If Tuesday night's "Science of Sports" event at the Pacific Science Center were a hockey game, you would remark, wow, that's a lot of shots on goal. NHL Seattle's pro scouting staff took to the PACCAR IMAX Theatre stage to answer a flurry of questions and prompts from sports commentator Ross Fletcher for an hour before then fielding more than two dozen more questions from the sellout crowd dotted with authentic hockey jerseys and NHL Seattle toques.
The banter was both fun and informative. During his introductions of the expansion franchise's first-ever scouts, Fletcher noted John Goodwin enjoyed a banner juniors season with the storied Sault St. Marie Greyhounds of the Ontario Hockey League, effectively averaging either a goal or assist over every 20-minute minute period of hockey (3 points each game) he played that season.
"There were no goalies back then," joked Goodwin, who played with NHL Seattle general manager for that junior team and also made the team as a 16-year-old because in an unprecendented move hockey legend Wayne Gretzky had left the squad to play as a 17-year-old for a fledgling new pro league, the World Hockey Association.
The hockey experience at PacSci was palpable and fully noted Tuesday night. With Francis in the audience, Fletcher introduced the scouts: Stu Barnes (16 NHL seasons as a player, two Stanley Cup finals, NHL assistant coach with Dallas); Ulf Samuelsson (16 NHL seasons as a player, two-time Stanley Cup winner, assistant coach with three NHL teams); Cammi Granato (Olympics Gold Medal winner, Hockey Hall of Fame inductee): Goodwin (OHL star and long-time coach, six seasons in the American Hockey League) and Dave Hunter (four-year player at Cornell, ten seasons as amateur and pro scout with the Carolina Hurricanes).
Samuelsson and Barnes were both quick to note they now had a deeper appreciation for the scouting role, as both are first-time full-time scouts with NHL Seattle. Samuelsson said he "gives a lot more credit to the scout's job now." For Barnes, an eye opener is "I really appreciate is the value of multiple viewings of a player--it takes several games and reports to fully evaluate the player's strengths and weaknesses.'
Those reports and the scouting routine were common curiosities for Fletcher and fans alike. Barnes offers that he watches at least three or four shifts before writing any notes about a player. Goodwin got the crowd chuckling when he said during his first game in Toronto-his credential is a piece of NHL Seattle as the first-ever of its kind-he saw a fellow pro scout from another NHL team writing notes, so he scribbled nonsense in his notebook to "make it look" like he was doing his job. Granato said her first scout outing in Vancouver was similar; the scout next to her wrote a note after the first 30 seconds of play. She did a double-take, thinking to herself, did I miss something, darn, what did I miss."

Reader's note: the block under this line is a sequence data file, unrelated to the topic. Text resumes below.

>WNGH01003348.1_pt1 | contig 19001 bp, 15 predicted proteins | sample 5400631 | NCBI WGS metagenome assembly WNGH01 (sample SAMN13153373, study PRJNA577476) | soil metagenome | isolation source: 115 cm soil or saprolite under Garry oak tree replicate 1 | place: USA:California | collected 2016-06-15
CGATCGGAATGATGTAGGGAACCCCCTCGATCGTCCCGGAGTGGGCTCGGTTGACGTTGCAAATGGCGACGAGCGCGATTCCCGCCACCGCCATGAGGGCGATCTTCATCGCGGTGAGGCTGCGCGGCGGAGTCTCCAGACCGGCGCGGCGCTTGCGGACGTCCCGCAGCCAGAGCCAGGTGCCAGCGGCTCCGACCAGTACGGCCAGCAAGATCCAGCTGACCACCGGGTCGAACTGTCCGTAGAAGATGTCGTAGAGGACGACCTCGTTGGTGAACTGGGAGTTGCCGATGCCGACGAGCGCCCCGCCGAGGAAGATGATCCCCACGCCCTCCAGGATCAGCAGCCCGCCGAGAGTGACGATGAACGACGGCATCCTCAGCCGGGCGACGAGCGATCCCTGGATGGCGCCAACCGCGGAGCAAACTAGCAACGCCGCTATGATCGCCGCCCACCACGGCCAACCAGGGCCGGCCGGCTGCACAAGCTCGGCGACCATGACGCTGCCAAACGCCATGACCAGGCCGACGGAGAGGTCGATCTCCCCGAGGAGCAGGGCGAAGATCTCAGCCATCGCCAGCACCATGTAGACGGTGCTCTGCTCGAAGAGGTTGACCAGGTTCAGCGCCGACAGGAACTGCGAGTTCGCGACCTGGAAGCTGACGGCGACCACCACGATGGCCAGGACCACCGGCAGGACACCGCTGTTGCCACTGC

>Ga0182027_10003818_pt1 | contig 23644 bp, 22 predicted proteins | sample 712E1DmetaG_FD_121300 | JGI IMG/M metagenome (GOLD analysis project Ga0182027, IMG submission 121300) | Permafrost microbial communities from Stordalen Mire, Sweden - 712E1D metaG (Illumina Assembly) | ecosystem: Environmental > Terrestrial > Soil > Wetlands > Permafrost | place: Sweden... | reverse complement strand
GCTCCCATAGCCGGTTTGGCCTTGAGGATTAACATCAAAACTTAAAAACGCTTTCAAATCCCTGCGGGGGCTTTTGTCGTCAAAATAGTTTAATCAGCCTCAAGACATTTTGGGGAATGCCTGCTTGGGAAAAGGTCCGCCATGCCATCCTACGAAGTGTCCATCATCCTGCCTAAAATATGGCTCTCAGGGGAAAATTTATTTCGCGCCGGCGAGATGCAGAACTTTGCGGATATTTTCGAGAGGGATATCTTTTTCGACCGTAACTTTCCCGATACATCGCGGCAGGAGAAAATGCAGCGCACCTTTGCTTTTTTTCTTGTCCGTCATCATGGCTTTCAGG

With guidance and reassurance from Francis and assistant GM Ricky Olczyk, all of the team's pro scout now feel confident in writing their notes with both confident opinions and patient viewing. Olczyk especially has emphasized quality over quantity, picking a handful of players on which to file reports the next morning. More than once, Granato noted the importance of "building a database of games" for the team's hockey operations group. The database is well past 400 games, going on 500 with two-and-a-half months of regular season remaining.
Hunter drew lots of nods and lean-ins from the packed house when he discussed what he looks for during his ten years of scouting both amateur prospects and pros in the NHL and AHL.
"I want to see how a player plays away from the puck, does he handle his responsibilities [on defense or moving into optimal offensive position]. Body language is important. If a 2-on-1 [offensive move] doesn't work out, does the player work out, does he come back hard on defense." During an audience question about whether scouts take notes on players on the bench, Hunter said with emphasis, "yes, I want to know if that players is banging his stick after that unsuccessful 2-on-1 or chirping at some teammate. You want to know if players are good teammates."
Samuelsson's sense of humor and back-and-forth exchanges with Fletcher provided many laughs. Samuelsson went into to detail on his drive from his southern California home to scout games in Anaheim and LA, adding there is "nearby parking" and "free food and popcorn" for scouts. Fletcher interjected, well, he just told us everything about his game nights except the scouting job itself. To his credit, Samuelsson explained he takes his work and reports quite seriously, zoning in during games and reviewing video and analytics the next morning before filing his findings to the NHL Seattle hockey operations database.
It is clear Samuelsson is unafraid to speak his mind during this week's historic pro scouting meetings in town, not surprising for a NHL defenseman who racked up more than 2,400 penalty minutes during his career. "It is important that everyone brings their opinions. We are getting more comfortable sharing what we think about players, especially the ones who might in the  expansion draft."